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Bishop Listecki comes to Milwaukee in interesting times, politically and religiously

Archbishop-Designate Listecki
Archbishop-Designate Listecki

There’s an old Chinese proverb that says, “May you live in interesting times.” On January 4th, when Jerome Listecki is installed as the 11th Archbishop of Milwaukee, he will certainly be living in interesting times, locally and nationally.

Currently the Bishop of LaCrosse, Archbishop-Designate Listecki boasts a long history of service to the Catholic Church. Ordained a priest in 1975, he earned a civil law degree from DePaul University and a graduate degree in Canon Law and Moral Theology from the Pontifical University of St. Thomas Aquinas in Rome; he’s also a retired lieutenant colonel with the United States Reserve and a producer for many television programs. Those credentials are certainly good things: Listecki has big shoes to fill.

Milwaukee’s beloved former Archbishop Timothy Dolan took over a diocese embroiled by sexual abuse scandals and other difficulties inherited from his predecessor, Rembert Weakland. Dolan revitalized the Catholic community through his affable demeanor and passion for the Catholic faith, reflected in increased vocations and the successful “Faith in Our Future” capital stewardship campaign.

Dolan’s departure left the Catholics of Southeastern Wisconsin waiting anxiously for a new appointment, wondering who he would be and in which direction that new appointment would take the Archdiocese, especially when the bishops in the United States have been particularly vocal on current political events.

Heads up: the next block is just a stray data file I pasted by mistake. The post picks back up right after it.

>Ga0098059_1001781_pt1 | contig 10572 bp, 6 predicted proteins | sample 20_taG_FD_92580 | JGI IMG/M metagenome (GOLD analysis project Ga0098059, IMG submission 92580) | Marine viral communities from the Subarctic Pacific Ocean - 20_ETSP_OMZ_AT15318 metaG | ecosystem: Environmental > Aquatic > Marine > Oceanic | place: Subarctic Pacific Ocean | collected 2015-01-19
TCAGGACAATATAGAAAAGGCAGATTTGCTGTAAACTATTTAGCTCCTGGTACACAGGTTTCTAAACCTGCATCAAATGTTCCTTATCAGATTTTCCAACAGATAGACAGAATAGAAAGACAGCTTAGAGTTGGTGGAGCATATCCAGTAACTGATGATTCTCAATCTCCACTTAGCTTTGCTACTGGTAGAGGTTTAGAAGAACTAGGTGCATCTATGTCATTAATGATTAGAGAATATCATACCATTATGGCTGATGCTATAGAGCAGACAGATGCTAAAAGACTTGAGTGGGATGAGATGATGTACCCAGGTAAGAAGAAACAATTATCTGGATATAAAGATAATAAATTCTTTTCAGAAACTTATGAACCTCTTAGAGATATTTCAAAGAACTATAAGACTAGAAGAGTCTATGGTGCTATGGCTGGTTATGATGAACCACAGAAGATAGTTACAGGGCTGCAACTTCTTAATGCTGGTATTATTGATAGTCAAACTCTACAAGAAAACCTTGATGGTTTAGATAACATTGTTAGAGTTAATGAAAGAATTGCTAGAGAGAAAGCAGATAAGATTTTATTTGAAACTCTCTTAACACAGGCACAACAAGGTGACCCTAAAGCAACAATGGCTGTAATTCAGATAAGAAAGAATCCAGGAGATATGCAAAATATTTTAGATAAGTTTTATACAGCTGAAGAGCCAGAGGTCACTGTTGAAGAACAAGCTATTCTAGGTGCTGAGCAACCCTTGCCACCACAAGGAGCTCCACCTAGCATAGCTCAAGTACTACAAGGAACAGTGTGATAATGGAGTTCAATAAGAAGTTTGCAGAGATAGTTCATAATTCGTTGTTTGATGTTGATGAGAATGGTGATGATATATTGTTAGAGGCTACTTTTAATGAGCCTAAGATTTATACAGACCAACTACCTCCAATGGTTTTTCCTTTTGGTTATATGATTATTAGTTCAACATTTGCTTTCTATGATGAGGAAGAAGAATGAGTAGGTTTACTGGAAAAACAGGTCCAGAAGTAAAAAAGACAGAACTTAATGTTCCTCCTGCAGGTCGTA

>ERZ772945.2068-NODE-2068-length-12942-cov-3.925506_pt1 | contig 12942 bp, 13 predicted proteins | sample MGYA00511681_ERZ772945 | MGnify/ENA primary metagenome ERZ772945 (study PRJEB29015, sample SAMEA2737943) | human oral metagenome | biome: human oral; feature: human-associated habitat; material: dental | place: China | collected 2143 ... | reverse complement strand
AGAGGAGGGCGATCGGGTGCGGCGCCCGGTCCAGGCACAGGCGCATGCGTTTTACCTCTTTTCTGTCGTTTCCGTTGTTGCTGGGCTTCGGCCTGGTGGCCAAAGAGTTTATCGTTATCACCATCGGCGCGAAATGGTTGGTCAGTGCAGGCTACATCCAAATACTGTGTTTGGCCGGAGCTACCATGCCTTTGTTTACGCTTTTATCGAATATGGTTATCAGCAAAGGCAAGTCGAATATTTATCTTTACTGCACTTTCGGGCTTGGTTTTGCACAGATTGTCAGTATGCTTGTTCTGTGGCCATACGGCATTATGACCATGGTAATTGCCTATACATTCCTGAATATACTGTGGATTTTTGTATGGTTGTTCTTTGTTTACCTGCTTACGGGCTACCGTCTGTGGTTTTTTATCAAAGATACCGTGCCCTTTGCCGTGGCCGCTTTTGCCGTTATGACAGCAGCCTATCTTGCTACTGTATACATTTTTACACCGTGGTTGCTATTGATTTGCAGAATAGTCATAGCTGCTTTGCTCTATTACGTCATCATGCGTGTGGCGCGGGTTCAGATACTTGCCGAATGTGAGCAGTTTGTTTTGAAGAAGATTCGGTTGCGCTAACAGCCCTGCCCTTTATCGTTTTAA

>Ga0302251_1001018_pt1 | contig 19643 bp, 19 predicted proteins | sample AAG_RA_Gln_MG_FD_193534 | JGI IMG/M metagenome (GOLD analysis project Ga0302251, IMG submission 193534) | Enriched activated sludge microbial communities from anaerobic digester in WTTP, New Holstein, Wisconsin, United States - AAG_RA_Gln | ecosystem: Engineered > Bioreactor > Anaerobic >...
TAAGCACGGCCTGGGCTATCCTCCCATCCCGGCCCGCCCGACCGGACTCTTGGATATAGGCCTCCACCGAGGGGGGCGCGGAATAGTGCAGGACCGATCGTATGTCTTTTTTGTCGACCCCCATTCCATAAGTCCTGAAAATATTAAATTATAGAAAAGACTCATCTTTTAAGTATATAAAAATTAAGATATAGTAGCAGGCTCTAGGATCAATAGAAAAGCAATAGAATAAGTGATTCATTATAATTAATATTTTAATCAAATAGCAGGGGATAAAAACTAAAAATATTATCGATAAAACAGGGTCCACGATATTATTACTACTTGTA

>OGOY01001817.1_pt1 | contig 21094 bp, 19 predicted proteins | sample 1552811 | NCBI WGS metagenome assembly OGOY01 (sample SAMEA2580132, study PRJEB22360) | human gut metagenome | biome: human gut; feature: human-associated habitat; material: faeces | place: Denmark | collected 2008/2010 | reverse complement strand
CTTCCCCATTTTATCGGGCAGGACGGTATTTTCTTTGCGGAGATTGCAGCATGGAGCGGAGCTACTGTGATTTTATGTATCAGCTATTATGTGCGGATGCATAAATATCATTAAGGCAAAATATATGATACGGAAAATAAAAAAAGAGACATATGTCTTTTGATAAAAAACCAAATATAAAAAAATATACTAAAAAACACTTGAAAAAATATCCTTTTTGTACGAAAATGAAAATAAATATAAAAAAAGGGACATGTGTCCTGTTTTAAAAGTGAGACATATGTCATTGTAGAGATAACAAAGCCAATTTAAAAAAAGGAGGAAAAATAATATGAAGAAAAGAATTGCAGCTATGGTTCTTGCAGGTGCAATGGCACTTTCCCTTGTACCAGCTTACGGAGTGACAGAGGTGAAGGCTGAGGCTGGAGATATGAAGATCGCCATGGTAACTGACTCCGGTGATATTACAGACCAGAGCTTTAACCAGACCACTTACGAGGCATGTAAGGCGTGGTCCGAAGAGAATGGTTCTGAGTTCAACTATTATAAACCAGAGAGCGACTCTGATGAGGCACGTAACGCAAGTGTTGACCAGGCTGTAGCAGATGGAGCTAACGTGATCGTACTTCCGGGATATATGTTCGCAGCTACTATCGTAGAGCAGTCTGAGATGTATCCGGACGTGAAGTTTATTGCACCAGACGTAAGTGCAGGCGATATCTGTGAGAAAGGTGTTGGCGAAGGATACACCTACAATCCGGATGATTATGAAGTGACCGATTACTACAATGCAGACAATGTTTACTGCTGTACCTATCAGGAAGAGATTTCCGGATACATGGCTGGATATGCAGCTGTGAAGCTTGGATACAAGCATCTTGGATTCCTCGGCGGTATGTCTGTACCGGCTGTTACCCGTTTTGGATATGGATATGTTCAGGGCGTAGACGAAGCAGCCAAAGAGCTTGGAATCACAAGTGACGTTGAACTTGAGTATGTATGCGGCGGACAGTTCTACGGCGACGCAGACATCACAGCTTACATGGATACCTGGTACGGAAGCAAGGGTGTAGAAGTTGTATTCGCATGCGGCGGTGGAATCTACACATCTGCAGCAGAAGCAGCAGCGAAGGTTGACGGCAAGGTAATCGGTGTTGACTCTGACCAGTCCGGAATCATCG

With the election of Barack Obama, and the impending passage of a massive health care reform bill, Catholic bishops have been some of the harshest critics of the provisions that allow for federal funding of abortion and threaten the individual consciences of doctors and other medical personnel.  This opposition has not come without harsh rebuke from several politicians, including Rep. Lynn Woolsey who called for an IRS investigation into the Catholic Church.

Listecki is no stranger to criticizing politicians and abortion. Listecki penned a statement rebuking the University of Notre Dame citing “President Obama’s continual offenses against the sanctity of human life through his executive actions and appointments since taking office” and for correcting Speaker of the House Nancy Pelosi when she misspoke on Catholic teaching regarding the beginning of life.

In a November 15 Milwaukee Journal Sentinel article, area Catholics expressed concerns about Listecki’s willingness to enter into the political fray, quoting one person who felt “put off” by Listecki’s political involvement. This trepidation does not seem to faze Listecki, however. Two weeks ago, he issued a statement regarding the group “Young Catholics for Choice”, who seek to “serve as a voice for Catholics who believe that the Catholic tradition supports a woman’s moral and legal right to follow her conscience in matters of sexuality and reproductive health.” In addressing this group, Listecki said:

While people can call themselves whatever they want, it is my duty as a bishop to state clearly and unequivocally that by professing and disseminating views in grave contradiction to Catholic teaching, members of organizations like “Young Catholics for Choice” in fact disown their Catholic heritage, tragically distancing themselves from that communion with the Church to which they are called.

Whether this statement will be considered pastoral or political remains to be seen, but his past actions give Milwaukee Catholics some indication of what they can expect from their new Archbishop, at a time when relations between the Catholic Church and the government are especially heated.

Note: Listecki’s Installation Mass is scheduled for 2 pm on Monday, January 4th at the Cathedral of St. John the Evangelist; attendance is by ticket only but the Mass will be broadcast on WTMJ 4 and WISN 12, as well as streamed online through